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July 17, 2016

moving circle of locations, translation of locations and addition of locations

Filed under: knot idea outline,the link between l*l and e and p — Rob @ 7:24 pm

We say that a point has a location. But I want to say that that specific point or location can have another ‘location of location’ in relation to the plane of other locations.

To do this I put a plane of l*l a(     )b in so that every location (a,b) has an l*l- a(     )b. We stop at only two levels for now. So every location of the plane has a ‘location’ itself. These two together, the location of the location, and the location itself are called the second co-ordinates and take the form a((c,d)*(e,f)*…))b.

Each placement of a location initially acts as a center for its specific location. Any location can move away from its center. There can be different types of movement. Sometimes, in order for a location to move we have to create a ‘joining’ of two locations. Locations can ‘join’ with other locations. This is discussed a little later.

One thing we can do is move a circle of locations through a coincident circle of l*l. Underlined in red are locations, moving around 90 degrees clockwise through the coincident level of l*l. The plane can be divided into two types of locations. e-type parts and p-type parts. The circle of e-type parts can move through a circle of p-type parts defined in a plane of fixed p-type locations coincident to a plane of placements.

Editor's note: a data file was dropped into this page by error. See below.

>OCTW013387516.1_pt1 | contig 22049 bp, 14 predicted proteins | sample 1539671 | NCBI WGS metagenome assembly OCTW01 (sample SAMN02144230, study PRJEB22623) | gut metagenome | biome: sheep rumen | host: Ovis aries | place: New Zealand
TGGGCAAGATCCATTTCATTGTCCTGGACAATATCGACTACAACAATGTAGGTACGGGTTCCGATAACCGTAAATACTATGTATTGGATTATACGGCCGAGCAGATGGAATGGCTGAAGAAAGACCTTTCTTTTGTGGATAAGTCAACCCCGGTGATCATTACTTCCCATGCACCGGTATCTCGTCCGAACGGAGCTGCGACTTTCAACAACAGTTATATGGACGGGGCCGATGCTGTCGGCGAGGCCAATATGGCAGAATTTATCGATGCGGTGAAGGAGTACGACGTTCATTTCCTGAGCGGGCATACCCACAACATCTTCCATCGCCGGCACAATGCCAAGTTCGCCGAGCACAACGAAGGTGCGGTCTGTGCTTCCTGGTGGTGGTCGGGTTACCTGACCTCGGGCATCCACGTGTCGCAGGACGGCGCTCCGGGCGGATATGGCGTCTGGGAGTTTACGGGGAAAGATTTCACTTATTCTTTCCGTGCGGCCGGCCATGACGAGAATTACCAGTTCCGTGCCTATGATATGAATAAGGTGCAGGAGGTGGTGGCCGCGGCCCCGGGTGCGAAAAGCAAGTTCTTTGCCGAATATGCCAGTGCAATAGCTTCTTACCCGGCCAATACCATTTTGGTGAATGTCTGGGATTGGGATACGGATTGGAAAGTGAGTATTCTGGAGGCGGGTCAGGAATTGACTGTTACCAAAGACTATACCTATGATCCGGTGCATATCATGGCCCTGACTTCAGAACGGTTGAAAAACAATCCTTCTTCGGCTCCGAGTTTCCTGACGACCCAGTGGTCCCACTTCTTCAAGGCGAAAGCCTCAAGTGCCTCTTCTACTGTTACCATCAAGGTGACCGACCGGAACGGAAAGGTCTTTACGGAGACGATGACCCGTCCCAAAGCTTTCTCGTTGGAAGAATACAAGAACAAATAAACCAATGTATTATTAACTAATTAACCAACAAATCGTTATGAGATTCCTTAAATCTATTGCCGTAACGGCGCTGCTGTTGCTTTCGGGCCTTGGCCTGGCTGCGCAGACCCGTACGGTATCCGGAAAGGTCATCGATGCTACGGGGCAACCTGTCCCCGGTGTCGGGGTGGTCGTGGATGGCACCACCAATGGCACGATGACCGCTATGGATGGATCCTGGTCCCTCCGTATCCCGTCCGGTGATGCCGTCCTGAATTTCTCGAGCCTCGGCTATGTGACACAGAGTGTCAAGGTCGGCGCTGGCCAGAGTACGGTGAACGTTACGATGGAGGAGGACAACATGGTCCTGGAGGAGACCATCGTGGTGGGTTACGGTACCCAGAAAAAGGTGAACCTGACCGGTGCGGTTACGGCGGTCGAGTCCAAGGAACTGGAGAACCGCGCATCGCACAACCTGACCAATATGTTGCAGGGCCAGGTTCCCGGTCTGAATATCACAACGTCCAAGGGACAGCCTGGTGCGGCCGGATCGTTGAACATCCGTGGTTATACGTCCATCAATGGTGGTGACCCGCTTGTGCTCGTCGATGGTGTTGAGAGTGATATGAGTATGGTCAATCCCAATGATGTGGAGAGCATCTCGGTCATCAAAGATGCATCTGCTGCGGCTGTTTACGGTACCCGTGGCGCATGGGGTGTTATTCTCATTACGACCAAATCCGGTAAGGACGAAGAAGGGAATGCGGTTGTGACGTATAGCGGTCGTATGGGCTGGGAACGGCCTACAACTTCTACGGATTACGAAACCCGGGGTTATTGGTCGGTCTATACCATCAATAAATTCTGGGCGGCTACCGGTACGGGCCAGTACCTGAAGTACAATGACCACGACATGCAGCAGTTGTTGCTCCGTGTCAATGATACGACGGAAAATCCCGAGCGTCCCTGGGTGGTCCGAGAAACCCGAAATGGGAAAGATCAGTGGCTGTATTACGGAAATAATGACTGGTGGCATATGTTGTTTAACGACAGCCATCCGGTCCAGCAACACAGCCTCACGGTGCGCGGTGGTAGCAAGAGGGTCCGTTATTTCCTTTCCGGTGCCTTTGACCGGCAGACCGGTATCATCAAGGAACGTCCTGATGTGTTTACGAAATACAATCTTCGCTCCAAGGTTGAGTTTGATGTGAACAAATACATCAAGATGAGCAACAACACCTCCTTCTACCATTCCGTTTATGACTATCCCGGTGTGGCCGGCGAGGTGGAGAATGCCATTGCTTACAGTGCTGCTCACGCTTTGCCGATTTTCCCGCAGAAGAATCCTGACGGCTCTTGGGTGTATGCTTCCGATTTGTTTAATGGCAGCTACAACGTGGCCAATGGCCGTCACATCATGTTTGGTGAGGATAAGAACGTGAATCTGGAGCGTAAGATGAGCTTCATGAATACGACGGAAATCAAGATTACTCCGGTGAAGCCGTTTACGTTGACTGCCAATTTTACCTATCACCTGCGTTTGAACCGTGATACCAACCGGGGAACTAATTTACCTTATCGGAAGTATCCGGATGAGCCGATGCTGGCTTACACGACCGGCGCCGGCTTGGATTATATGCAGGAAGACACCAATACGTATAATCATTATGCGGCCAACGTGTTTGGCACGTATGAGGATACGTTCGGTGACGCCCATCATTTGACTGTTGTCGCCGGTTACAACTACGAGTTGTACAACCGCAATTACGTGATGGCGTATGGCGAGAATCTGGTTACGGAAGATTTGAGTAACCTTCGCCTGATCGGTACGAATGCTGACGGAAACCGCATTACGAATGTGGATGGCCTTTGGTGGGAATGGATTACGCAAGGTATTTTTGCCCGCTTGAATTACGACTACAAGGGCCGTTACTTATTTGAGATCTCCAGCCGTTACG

Also I can translate, for example the location (0,0) at the l*l-0(     )0 to the l*l-1(     )1. But (0,0) is not in isolation. It has to be in combination with other locations in order to get to and to be at 1(     )1.

Let it be in ‘joining’ with other locations. Two locations can be in joining if they share the same l*l. Notate this with a *. Then when (0,0) reaches ((1,1)) we can notate this (0,0)*(1,1). This is an expanded notation. Both locations (0,0) and (1,1) are at the l*l- 1(     )1. To express this, I cannot write them on top of one another, so I use this notation. This can be notated 1((0,0)*(1,1))1.

Both locations are in the same place, but there are two locations there and not one. Since l*l exist as a background level, we have a place to put (0,0)*(1,1). Whereas before there was no background level where I could put one location relative to another. Now we can put two in the same place, before we couldn’t identify two locations to the same place.

(0,0)*(1,1) can be thought of as sharing placement akin to two overlapping shadows appearing on a plane surface, the plane surface being a plane of l*l and the overlapping shadows thought of as overlapping locations-think of the shadows as locations themselves. As described elsewhere in this weblog, if the shadows come from two light sources, and I remove one light, one shadow remains.




July 13, 2016

moving the circle into three dimensions

I want to move this moving circle of locations into the third dimension. In order to do this let the locations join with other locations in the z-plane. For each l*l in the z-plane I have one location from the moving circle and one ‘”fixed” location which was already in the z-plane. Call the moving locations, “e-type” and call the fixed locations, “p-type”. I can create a twist. Shown in the picture below, the dotted line represents where the moving circle used to be, after the circle is moved into the third dimension and twisted once.




July 10, 2016

Tutorial for knot idea outline

Filed under: knot idea outline — Rob @ 3:58 pm

IMG_20160710_0001The goal of this post is to show a few diagrams related to the knot idea outline and to use them to further explain and clarify the outline.